How Film Music Works

Film brought forth an art form centred around seeing motion on a screen. But film is far more than only visual. Music plays a huge role in the heightened realism at the heart of a scene. Different film scores can completely alter the mood of a scene and filmmaker carefully pick their soundtracks or film scores to convey certain emotions or ideas. But how does it work? Today we're looking at the psychology of music and how our brains respond to different auditory stimulation in films.

Soundtrack or Score?

But to talk about music in a film we should first distinguish between a soundtrack and a score. A film score is written specifically for what's happening on the screen, while a soundtrack contains songs independent from the movie itself, and were not made just for that movie. Most films have both and one example is Forrest Gump, which has a soundtrack of songs not solely associated with the movie, and a film score written specifically for that film.

 

To really understand the importance of music in a film we should compare final cuts of movies with the intended film score and that have removed or edited music. The famous shower scene in Psycho is so much less frightening without its score.

 

Before the Talkies

Using music to psychologically alter a scene has been around since the silent era. Silent movies used to be accompanied by a live piano player who would play along with the movie. At first, the music did not interact with the film at all and was only there to avoid silence in the theatre. But later piano players would either improvise along with the action on screen, or they received sheet music to play along with.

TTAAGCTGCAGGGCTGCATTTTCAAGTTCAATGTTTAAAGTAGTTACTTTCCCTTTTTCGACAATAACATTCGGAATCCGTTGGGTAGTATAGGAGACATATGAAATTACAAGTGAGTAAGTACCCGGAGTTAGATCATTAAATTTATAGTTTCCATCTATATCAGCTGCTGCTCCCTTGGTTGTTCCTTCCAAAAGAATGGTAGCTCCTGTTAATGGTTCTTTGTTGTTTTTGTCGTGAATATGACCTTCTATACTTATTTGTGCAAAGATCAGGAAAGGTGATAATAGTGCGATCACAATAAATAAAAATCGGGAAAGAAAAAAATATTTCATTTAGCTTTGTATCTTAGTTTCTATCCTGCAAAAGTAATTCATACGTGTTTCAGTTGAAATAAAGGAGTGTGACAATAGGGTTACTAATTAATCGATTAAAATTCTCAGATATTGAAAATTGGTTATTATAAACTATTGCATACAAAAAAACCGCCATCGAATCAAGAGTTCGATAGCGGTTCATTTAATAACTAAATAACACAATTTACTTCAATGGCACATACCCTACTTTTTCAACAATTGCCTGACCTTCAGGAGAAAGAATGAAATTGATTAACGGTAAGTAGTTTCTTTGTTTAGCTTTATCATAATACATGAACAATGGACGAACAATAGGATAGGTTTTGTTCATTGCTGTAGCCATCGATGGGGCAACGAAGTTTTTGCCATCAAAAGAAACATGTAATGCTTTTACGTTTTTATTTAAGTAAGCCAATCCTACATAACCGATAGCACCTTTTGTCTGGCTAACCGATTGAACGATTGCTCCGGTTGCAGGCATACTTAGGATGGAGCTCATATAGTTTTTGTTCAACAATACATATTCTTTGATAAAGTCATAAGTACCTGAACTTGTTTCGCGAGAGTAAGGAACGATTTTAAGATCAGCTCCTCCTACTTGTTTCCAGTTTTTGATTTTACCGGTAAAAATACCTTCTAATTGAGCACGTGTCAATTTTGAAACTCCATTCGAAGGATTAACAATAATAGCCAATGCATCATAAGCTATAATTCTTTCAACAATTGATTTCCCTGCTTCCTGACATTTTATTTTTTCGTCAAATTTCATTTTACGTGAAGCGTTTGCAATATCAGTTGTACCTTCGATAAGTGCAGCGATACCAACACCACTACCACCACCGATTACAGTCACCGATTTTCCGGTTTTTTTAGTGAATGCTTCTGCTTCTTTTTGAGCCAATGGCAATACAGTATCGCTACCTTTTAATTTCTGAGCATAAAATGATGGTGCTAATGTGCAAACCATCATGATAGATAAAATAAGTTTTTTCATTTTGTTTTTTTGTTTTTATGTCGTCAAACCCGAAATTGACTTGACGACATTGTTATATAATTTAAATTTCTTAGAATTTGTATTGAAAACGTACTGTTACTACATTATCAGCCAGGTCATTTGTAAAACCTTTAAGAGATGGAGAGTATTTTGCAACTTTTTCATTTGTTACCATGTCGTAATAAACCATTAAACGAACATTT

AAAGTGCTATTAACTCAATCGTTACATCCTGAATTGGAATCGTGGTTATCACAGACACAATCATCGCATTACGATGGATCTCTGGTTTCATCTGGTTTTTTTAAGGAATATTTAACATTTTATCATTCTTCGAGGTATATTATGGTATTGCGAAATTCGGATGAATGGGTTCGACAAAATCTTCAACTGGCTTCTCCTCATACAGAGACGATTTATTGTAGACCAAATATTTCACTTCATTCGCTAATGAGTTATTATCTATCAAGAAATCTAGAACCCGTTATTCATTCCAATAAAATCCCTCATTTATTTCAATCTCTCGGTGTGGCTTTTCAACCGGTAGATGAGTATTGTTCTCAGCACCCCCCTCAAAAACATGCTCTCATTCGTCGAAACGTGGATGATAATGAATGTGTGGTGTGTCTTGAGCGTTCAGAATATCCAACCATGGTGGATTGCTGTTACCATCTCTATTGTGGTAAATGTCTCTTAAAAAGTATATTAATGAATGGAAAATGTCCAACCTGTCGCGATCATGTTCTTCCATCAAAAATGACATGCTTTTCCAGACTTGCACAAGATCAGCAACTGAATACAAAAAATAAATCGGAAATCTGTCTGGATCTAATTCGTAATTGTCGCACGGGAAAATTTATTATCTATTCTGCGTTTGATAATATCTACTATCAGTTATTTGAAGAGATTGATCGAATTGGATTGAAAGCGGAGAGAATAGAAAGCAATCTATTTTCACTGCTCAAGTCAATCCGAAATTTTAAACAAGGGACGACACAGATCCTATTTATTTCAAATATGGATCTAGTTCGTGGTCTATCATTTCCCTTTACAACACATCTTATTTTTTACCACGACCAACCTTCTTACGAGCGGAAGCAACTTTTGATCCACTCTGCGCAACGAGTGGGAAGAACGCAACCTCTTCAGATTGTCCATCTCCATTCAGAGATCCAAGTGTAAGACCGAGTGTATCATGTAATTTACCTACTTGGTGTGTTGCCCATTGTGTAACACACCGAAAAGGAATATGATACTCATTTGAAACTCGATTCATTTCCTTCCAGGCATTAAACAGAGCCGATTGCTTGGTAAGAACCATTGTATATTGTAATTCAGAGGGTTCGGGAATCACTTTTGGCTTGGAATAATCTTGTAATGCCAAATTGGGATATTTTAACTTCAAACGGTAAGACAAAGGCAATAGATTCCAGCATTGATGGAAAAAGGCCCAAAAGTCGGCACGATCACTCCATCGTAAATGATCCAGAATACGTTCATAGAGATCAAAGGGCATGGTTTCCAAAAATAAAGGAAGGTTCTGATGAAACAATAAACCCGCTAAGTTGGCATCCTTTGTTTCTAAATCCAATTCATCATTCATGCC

The psychology of the accompaniment was pretty straight forward. When the screen shows a villain, the piano plays a diminished minor chord which sounds eerie and unnerving. Heroes get uplifting anthems. Chase scenes have a fast tempo while sad scenes are slow and sombre. These early psychological musical techniques set the standard for film scores in modern cinemas and while the orchestras have grown bigger and the scores more effective, the general ideas of silent film piano accompaniment have remained the same.

 

Audiences Biologically Programmed

Let's return to Psycho. The shower scene is a perfect example of the psychology of music in film. The scene where Marion Crane gets stabbed to death in the shower features one of the most effective film scores in history. The screeching sound of the violin mimics sounds we biologically associate with stress and danger. In other words, the music score is a frantic cry for help. A study by the University of California in 2010, found that non-linear alarm sounds give us an emotional response that instinctively unsettles us. Bernard Herman, the composer on Psycho, purposefully constructed the film score to replicate these unsettling noises and the effect makes the scene significantly scarier.